The police were extremely slack in their response to the lockout of students and teachers of the East La Penitence Primary School. The lawmen ought to have done more than simply ensure that there was no disturbance of the peace; they ought to have arrested and charged those who were responsible for locking out the students and the teachers.
There can simply be no justification for the action that was taken to barring the school compound. The actions of preventing teachers and students from accessing the compound was unlawful and therefore charges ought to have been proffered.
We are dealing here with public property and the lockout of students and teachers constituted an unauthorized action on the part of those responsible. Those responsible should face the consequences of their misguided action.
There can be no excuse of not knowing who were responsible. Those responsible for the lockout made no attempt to hide their identity. They were caught on camera and openly boasted that the action would continue until the children of the father with whom there is a problem were transferred.
The government was previously forewarned about this trend of parents taking to the barricading of schools. They were warned that continuing not to take action against this unlawful action would encourage further abuses. There is no way that parents should be allowed to get away with locking out students and teachers.
This practice of parents taking things into their own hands has persisted for too long and it is time that the government put an end to this nonsense by ensuring that those responsible are punished.
The situation is analogous to a servant turning up to his or her boss’s workplace and locking the occupants out. It is not a legitimate form of protest, and neither is the action taken by the staff of President’s College who staged a sit-in.
There is no way that a private citizen is going to allow any of his servants from locking him out of his own property, and there is no way that the police ought to have allowed protesting parents to lock out students and teachers from a school. Our school children are being shortchanged. The school term is already too short with an extended vacation times.
The limited days for school are being further encroached upon, when children have to participate in all manner of events which take them outside of the classroom, and this situation is worsened by the numerous public holidays during which there is no school.
In most schools, the first and last week is usually not dedicated to doing much classroom work. And now to add insult to injury, students and teachers at one school are being locked out, and at another, the teachers are “sitting-in”, instead of proceeding on strike.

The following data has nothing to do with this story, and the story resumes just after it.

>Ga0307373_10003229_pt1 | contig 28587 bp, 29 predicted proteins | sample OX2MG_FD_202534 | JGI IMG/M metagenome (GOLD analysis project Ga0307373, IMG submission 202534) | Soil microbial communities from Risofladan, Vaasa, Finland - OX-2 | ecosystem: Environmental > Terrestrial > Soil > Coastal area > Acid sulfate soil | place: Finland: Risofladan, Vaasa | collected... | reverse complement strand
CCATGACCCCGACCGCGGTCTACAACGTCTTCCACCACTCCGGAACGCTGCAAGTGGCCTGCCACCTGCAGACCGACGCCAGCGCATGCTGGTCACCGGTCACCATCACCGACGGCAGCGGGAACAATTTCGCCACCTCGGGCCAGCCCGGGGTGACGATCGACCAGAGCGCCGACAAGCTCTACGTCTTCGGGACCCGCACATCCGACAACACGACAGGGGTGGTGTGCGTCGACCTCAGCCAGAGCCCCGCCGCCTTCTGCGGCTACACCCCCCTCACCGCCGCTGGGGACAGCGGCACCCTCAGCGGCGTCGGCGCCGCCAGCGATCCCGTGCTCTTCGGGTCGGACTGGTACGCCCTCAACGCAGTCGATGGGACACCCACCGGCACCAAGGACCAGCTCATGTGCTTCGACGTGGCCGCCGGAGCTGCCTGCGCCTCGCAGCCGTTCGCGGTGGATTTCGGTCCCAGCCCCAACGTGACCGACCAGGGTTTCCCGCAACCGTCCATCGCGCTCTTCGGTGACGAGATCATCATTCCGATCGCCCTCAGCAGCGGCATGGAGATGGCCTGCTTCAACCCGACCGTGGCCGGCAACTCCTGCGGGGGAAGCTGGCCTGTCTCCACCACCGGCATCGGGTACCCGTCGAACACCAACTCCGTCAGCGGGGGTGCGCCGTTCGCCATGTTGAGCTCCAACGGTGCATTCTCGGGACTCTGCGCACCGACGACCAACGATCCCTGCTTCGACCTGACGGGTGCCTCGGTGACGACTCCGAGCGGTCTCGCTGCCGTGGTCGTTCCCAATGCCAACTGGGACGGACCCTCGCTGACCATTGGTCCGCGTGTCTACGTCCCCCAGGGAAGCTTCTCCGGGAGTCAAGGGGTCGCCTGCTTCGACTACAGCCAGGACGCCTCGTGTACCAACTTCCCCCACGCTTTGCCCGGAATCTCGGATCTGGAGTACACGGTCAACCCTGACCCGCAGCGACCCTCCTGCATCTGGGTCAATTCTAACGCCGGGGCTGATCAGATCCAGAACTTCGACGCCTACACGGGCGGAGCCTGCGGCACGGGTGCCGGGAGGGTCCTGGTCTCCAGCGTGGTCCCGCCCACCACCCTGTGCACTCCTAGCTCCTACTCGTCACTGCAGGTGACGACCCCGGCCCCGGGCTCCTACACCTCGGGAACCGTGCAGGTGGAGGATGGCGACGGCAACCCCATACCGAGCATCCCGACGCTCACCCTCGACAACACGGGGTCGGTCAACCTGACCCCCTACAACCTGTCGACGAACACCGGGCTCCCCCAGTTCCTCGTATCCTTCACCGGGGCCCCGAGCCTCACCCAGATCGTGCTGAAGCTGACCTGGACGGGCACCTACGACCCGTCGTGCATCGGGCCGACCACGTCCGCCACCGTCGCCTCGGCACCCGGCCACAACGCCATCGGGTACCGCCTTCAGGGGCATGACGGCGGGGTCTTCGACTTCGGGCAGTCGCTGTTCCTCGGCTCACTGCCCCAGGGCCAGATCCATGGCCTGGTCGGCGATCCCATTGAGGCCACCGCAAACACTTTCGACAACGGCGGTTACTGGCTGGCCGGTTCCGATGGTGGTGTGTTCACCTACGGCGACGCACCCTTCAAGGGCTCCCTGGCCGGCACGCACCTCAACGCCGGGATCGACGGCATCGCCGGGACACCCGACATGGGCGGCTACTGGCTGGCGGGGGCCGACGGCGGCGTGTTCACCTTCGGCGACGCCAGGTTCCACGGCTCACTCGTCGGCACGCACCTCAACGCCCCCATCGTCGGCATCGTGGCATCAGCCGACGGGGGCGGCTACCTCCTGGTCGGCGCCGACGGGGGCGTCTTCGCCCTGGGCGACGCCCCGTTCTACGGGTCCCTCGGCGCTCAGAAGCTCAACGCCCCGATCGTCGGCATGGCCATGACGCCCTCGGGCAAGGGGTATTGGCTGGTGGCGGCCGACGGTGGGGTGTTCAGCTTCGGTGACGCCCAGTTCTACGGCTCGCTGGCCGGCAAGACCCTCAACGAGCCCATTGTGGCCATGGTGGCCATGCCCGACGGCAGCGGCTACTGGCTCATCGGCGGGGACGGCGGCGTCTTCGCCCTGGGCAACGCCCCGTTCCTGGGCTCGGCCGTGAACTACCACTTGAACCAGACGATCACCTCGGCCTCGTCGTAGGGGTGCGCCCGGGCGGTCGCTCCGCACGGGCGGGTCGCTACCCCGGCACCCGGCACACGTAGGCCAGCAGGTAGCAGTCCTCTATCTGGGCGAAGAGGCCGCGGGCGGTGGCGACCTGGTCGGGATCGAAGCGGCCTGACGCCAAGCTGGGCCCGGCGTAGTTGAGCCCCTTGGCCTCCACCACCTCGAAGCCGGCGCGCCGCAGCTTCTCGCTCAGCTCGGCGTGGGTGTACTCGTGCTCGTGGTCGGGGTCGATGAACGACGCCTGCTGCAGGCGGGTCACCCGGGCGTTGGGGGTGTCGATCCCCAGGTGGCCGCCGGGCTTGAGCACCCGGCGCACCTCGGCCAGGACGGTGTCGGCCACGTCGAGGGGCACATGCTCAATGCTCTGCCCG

At the East La Penitence Primary School, there is a demand for the children of a father who behaved badly to be transferred. This is sheer nonsense. No child should be asked to be removed from a school because his or her parents had a confrontation with the school authorities.
How can there be a demand for students to be transferred simply because of something that the parent was alleged to have done. This is all the more reason why serious manners need to be applied against those responsible for the lockout. I wonder how those who were responsible for the physical obstruction to entry to the school, would feel if their students were transferred because of the lockout action?
The fact of the matter is that the Ministry of Education was already investigating the matter and thus there was no need at all for the actions which would no doubt have disrupted plans for the conclusion of the final term. Some of the children we are told were writing an important examination, and this now has to be rescheduled.
Over at the President’s College the teachers are sitting –in. This is not a legitimate form of protest. Based on reports in the media, it is clear that there are serious problems at that school.
However, instead of sitting-in, the teachers who are protesting this and other issues relating to their welfare, should give notice of impending industrial action and then proceed on strike.
Those teachers that are sitting-in should not be paid. If this means extended industrial action throughout the education system, then so be it. The government has to stop being “soft” with these abuses which are taking place and regardless of the consequences, should ensure that it is firm against those who lock students out, as well as those who refuse to teach by engaging in sit-ins and sick-outs.
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